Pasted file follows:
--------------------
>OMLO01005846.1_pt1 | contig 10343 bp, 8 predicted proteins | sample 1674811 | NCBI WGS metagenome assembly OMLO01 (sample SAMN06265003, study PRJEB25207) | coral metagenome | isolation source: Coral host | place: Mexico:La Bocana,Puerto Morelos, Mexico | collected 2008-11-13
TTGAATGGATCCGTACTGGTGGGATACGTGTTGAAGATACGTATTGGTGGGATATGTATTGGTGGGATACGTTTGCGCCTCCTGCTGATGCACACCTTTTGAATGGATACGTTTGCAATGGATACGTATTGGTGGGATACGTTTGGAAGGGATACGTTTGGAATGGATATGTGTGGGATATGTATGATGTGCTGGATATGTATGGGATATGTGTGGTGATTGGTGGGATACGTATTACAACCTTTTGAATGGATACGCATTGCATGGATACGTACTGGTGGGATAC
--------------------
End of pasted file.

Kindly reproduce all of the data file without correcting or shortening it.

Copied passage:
>OMLO01005846.1_pt1 | contig 10343 bp, 8 predicted proteins | sample 1674811 | NCBI WGS metagenome assembly OMLO01 (sample SAMN06265003, study PRJEB25207) | coral metagenome | isolation source: Coral host | place: Mexico:La Bocana,Puerto Morelos, Mexico | collected 2008-11-13
TTGAATGGATCCGTACTGGTGGGATACGTGTTGAAGATACGTATTGGTGGGATATGTATTGGTGGGATACGTTTGCGCCTCCTGCTGATGCACACCTTTTGAATGGATACGTTTGCAATGGATACGTATTGGTGGGATACGTTTGGAAGGGATACGTTTGGAATGGATATGTGTGGGATATGTATGATGTGCTGGATATGTATGGGATATGTGTGGTGATTGGTGGGATACGTATTACAACCTTTTGAATGGATACGCATTGCATGGATACGTACTGGTGGGATAC